Instant ishq wala love
From two flowers coming together to camouflage a kiss, to sexually explicit scenes and dialogue, celluloid mirrors quick-fix love and push button passion in a world, which has little time for romance
In 1970, Asha Parekh starred as a (pretend) widow in Kati Patang and Rajesh Khanna was her silent lover. There was not a single touch or caress between the two. Distributors were aghast, ‘How can we have the biggest romantic star of all time not even embracing his heroine once? Audiences would boo the film out of theatres,’ they said. But director Shakti Samanta stuck to his guns. No way. The widow wouldn’t cuddle up to the lover boy, come what may. Jump to 2000. Girls in movies like Ragini MMS look straight at the guy and ask, “Have you come yet?”
Says Asha Parekh, “It’s all too blatant and upfront in today’s films. When I did Kati Patang with Rajesh Khanna there was Anand Bakshi’s poetry to express love between the couple. In the very romantic Yeh shaam mastani Rajesh Khanna didn’t even brush his hand against me. But the intense feelings came through. Those were times of forbidden love. Parents monitored relationships.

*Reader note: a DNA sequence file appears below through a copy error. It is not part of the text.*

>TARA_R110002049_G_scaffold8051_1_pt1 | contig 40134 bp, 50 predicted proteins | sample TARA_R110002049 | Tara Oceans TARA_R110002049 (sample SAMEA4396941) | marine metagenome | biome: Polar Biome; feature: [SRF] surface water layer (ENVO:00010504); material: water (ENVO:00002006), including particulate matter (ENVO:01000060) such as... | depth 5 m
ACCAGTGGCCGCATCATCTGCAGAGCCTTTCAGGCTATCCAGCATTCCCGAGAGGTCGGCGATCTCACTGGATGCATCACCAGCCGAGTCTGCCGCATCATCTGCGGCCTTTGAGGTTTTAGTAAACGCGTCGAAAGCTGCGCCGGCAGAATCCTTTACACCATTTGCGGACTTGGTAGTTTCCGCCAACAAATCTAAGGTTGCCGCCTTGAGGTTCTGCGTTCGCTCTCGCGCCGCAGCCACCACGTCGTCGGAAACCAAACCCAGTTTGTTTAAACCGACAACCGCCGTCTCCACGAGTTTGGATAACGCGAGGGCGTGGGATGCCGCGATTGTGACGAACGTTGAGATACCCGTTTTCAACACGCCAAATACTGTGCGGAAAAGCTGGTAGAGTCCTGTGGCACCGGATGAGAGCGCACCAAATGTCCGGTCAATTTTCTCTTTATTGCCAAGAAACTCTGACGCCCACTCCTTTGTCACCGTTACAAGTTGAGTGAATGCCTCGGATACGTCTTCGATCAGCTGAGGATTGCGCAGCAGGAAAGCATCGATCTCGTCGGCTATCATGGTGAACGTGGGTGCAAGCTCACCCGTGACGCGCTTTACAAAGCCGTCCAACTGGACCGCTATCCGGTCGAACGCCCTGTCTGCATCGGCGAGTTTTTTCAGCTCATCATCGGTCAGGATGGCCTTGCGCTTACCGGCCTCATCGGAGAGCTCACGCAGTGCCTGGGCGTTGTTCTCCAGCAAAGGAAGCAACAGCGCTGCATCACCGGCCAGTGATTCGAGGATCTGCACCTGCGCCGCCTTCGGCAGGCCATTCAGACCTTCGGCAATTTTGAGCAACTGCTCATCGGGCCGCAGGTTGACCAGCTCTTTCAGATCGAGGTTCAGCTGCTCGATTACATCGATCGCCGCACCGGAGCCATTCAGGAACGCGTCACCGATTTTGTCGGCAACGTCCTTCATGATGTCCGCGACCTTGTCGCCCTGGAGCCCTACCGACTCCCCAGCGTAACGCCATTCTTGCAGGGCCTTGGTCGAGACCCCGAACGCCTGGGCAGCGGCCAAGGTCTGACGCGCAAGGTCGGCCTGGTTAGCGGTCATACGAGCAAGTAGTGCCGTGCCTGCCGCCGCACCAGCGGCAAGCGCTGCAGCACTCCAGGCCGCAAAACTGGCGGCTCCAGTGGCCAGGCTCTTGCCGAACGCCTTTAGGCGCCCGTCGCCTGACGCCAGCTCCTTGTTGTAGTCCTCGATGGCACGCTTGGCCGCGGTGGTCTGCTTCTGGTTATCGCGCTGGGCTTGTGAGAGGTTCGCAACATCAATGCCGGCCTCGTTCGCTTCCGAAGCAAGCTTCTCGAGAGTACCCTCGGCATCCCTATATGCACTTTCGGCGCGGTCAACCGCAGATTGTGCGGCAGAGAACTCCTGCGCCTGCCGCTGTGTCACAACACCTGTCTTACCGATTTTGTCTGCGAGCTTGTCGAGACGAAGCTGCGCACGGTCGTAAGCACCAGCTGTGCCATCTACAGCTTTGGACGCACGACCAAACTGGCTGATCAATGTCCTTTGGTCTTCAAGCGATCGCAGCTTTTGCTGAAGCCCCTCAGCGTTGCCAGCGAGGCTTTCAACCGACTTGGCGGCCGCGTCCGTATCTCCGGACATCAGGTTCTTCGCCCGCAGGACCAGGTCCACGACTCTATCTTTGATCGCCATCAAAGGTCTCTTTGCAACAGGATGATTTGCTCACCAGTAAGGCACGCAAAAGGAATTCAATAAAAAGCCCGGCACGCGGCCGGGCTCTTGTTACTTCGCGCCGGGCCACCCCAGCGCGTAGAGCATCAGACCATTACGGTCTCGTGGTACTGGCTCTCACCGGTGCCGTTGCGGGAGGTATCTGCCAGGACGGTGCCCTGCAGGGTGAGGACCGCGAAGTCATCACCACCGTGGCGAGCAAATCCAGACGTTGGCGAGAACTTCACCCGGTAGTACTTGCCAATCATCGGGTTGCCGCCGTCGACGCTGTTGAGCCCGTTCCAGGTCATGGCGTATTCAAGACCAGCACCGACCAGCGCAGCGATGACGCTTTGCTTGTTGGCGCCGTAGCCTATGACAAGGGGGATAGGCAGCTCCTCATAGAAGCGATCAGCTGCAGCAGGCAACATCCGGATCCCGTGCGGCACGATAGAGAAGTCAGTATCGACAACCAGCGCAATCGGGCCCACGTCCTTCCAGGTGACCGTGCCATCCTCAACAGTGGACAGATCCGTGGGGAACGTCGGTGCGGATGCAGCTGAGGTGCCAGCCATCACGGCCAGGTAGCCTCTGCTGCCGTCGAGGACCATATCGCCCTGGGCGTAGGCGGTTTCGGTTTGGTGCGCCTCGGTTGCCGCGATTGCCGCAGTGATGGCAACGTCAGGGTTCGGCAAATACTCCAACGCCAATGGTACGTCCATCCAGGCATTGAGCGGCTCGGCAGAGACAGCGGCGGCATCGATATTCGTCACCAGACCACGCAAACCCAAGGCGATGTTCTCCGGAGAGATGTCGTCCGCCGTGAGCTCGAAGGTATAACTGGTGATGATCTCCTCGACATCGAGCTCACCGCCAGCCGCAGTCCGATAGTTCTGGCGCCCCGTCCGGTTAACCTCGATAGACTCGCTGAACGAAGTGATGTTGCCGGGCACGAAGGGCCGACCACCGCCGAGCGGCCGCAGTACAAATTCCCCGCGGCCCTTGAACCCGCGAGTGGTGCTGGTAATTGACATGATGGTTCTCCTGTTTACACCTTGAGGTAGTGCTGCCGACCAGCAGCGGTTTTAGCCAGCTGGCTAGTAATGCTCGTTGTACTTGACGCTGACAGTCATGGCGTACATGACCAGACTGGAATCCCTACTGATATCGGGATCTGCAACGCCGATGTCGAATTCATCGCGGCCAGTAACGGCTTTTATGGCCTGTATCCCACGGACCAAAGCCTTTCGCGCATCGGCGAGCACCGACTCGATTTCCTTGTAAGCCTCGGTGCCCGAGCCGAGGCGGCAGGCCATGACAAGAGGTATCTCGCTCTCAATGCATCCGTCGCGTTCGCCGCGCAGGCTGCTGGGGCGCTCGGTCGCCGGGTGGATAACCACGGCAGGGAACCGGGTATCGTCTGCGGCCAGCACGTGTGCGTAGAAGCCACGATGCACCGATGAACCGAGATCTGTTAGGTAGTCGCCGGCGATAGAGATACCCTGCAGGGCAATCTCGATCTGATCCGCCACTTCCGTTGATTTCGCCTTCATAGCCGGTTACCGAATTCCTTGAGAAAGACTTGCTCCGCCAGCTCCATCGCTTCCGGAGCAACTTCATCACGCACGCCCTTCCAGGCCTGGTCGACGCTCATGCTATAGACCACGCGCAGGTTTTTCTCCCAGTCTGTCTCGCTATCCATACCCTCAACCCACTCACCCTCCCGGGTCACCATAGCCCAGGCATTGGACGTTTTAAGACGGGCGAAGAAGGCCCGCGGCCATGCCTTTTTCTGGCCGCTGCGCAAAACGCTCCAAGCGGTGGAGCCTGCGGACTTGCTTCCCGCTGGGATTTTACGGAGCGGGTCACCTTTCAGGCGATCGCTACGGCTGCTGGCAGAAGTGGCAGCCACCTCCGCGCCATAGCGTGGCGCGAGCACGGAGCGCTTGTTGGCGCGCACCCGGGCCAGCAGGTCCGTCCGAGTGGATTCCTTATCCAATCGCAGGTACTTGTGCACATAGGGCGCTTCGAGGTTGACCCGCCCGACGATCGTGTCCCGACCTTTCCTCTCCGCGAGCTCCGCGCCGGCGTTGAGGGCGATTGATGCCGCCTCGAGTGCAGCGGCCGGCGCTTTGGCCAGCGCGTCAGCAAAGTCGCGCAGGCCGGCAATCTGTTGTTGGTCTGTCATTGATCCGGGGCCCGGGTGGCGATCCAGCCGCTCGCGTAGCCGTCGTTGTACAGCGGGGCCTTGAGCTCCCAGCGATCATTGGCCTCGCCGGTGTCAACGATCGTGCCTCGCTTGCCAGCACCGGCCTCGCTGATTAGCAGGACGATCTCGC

Today, which 20-something girl or boy would listen to the parents if they forbade a marital alliance? Forget marriage, we now have live-in relationships. And that too we get to see in our films.” Like we see in Pyaar Ka Punchnama. Parekh feels cinema is only a reflection of reality. “Today, we have songs devoid of poetry. We can’t even make out what the lyrics are trying to say! There was a time when even in a fun film like Nasir Hussain saab’s Phir Wohi Dil Laya Hoon, there was an intensely romantic song like Aanchal mein sajaa lena kaliyan zulfon mein sitare bhar lena.”
Asha narrates an incident that indicates the changing mores of our times. “I was directing a television serial some years ago when we got to know that the hero was secretly married. We demanded a celebration. He said, ‘Let the marriage cross six months then we’ll celebrate’. I was aghast to hear this. Is this what marriages have come to? I couldn’t marry because I was unfortunate. But looking at the uncertainty surrounding marriages today, maybe I am better off this way. I believe for every 1,000 marriages there are 700 divorces."
The pain and the poetry
Romance and love are no longer the sacred foundations of the man-woman relationship, and the sooner we realise this the better. The late Yash Chopra who patented love on screen once said to this correspondent, “I remember in my first film as director Dhool Ka Phool there was a sequence where a man and woman on different bicycles fell on each other. The censors asked me to delete the scene. Today men and women are falling over each other for no reason. No one raises an eyebrow.